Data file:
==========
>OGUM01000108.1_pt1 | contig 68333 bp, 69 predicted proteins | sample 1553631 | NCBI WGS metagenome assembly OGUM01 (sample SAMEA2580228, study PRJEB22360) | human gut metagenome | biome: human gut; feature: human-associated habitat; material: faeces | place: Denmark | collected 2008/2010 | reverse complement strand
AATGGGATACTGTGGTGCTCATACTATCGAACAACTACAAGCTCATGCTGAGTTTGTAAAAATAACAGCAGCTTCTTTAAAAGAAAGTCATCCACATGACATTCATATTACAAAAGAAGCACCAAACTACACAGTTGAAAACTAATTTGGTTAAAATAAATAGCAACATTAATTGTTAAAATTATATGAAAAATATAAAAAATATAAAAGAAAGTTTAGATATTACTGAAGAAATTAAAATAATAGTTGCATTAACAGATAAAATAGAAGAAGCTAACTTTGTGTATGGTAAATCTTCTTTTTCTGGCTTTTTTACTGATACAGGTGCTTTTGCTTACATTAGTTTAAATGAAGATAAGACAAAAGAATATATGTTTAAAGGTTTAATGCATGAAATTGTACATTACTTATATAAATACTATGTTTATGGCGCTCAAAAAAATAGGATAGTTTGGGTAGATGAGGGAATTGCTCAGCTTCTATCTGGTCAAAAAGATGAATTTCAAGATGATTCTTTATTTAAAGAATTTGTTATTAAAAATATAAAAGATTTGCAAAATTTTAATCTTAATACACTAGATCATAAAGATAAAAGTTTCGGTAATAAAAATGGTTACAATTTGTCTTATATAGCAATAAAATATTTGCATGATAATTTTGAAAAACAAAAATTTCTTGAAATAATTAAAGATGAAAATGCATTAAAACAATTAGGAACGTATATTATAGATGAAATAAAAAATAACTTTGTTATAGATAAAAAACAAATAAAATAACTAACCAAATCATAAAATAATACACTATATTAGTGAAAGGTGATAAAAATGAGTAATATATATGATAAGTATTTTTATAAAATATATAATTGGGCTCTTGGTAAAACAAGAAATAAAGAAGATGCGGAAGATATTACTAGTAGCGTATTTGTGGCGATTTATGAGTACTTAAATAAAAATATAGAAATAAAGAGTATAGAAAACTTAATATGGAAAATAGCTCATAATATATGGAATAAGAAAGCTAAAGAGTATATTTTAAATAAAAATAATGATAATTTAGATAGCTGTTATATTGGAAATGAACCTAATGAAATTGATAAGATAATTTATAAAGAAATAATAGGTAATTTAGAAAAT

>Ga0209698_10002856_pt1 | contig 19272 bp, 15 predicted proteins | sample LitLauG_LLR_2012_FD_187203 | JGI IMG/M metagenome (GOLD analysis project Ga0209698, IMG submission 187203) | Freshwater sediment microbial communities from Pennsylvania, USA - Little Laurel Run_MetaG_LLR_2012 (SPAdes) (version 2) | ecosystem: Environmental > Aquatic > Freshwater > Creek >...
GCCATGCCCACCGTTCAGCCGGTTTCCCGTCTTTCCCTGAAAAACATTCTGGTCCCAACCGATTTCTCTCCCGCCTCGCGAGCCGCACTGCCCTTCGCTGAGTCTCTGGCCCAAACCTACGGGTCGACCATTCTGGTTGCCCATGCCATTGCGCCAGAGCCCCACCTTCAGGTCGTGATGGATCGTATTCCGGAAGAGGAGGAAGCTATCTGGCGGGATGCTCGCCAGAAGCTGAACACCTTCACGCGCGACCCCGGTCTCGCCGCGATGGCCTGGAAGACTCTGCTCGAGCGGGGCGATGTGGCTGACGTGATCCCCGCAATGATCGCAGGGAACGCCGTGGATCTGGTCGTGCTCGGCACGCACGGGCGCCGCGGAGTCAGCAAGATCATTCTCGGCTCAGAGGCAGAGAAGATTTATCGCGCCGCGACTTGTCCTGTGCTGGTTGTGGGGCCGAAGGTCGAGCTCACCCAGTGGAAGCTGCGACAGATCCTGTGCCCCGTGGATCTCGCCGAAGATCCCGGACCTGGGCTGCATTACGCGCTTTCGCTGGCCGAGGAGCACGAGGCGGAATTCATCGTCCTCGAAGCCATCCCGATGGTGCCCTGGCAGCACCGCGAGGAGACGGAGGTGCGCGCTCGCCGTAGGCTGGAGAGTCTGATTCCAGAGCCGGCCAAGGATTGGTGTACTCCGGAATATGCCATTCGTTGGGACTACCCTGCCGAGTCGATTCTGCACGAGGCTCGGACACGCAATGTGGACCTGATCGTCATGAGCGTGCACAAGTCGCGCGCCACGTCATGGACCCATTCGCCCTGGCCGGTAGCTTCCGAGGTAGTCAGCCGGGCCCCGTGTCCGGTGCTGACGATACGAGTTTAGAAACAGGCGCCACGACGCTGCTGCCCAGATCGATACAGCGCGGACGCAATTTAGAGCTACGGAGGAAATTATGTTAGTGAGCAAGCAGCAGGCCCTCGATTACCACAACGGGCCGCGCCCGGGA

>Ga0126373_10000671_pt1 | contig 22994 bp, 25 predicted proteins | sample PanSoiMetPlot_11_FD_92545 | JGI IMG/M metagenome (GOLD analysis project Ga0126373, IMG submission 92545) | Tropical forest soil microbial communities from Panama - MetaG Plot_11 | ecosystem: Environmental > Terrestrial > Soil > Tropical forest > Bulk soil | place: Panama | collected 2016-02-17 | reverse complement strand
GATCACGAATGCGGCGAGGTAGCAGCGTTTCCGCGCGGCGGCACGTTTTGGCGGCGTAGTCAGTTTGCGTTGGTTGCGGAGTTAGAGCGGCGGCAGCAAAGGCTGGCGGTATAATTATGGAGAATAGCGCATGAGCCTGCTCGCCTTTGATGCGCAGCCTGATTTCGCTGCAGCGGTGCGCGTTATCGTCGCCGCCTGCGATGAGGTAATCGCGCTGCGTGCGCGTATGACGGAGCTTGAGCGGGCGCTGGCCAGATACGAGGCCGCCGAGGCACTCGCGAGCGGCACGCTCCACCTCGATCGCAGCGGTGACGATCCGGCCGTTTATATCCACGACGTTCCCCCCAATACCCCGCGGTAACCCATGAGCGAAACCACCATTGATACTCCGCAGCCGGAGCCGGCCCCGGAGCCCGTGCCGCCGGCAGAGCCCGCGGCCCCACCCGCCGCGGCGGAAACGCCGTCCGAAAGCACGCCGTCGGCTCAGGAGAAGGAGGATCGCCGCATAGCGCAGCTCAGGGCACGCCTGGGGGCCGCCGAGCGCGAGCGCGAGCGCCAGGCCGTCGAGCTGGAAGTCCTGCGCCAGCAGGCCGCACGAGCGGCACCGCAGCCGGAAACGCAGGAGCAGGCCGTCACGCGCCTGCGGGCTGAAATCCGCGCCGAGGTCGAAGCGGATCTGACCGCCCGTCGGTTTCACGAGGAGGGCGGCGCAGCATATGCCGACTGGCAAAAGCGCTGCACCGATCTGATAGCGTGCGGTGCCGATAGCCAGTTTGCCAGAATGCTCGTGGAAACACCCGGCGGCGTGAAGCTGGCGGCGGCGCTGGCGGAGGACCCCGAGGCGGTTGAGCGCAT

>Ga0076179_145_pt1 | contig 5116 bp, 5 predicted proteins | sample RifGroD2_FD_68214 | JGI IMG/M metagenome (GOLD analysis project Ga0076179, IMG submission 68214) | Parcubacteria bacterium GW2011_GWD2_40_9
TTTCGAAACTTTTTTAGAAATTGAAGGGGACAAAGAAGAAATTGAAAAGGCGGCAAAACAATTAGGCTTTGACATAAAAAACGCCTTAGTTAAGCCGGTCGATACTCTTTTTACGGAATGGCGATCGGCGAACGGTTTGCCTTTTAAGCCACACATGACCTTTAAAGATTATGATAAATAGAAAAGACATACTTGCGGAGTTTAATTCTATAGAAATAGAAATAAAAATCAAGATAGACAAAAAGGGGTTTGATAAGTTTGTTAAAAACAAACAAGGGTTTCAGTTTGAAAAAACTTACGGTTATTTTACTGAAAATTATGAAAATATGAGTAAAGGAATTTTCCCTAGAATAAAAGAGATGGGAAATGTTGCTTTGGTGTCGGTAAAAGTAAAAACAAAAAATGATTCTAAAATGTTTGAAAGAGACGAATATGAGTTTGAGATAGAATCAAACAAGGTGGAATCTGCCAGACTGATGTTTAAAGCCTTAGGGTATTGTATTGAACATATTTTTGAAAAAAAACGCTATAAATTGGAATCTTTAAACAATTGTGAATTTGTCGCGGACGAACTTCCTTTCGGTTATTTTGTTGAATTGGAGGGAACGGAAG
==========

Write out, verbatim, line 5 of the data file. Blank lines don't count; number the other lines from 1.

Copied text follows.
>Ga0126373_10000671_pt1 | contig 22994 bp, 25 predicted proteins | sample PanSoiMetPlot_11_FD_92545 | JGI IMG/M metagenome (GOLD analysis project Ga0126373, IMG submission 92545) | Tropical forest soil microbial communities from Panama - MetaG Plot_11 | ecosystem: Environmental > Terrestrial > Soil > Tropical forest > Bulk soil | place: Panama | collected 2016-02-17 | reverse complement strand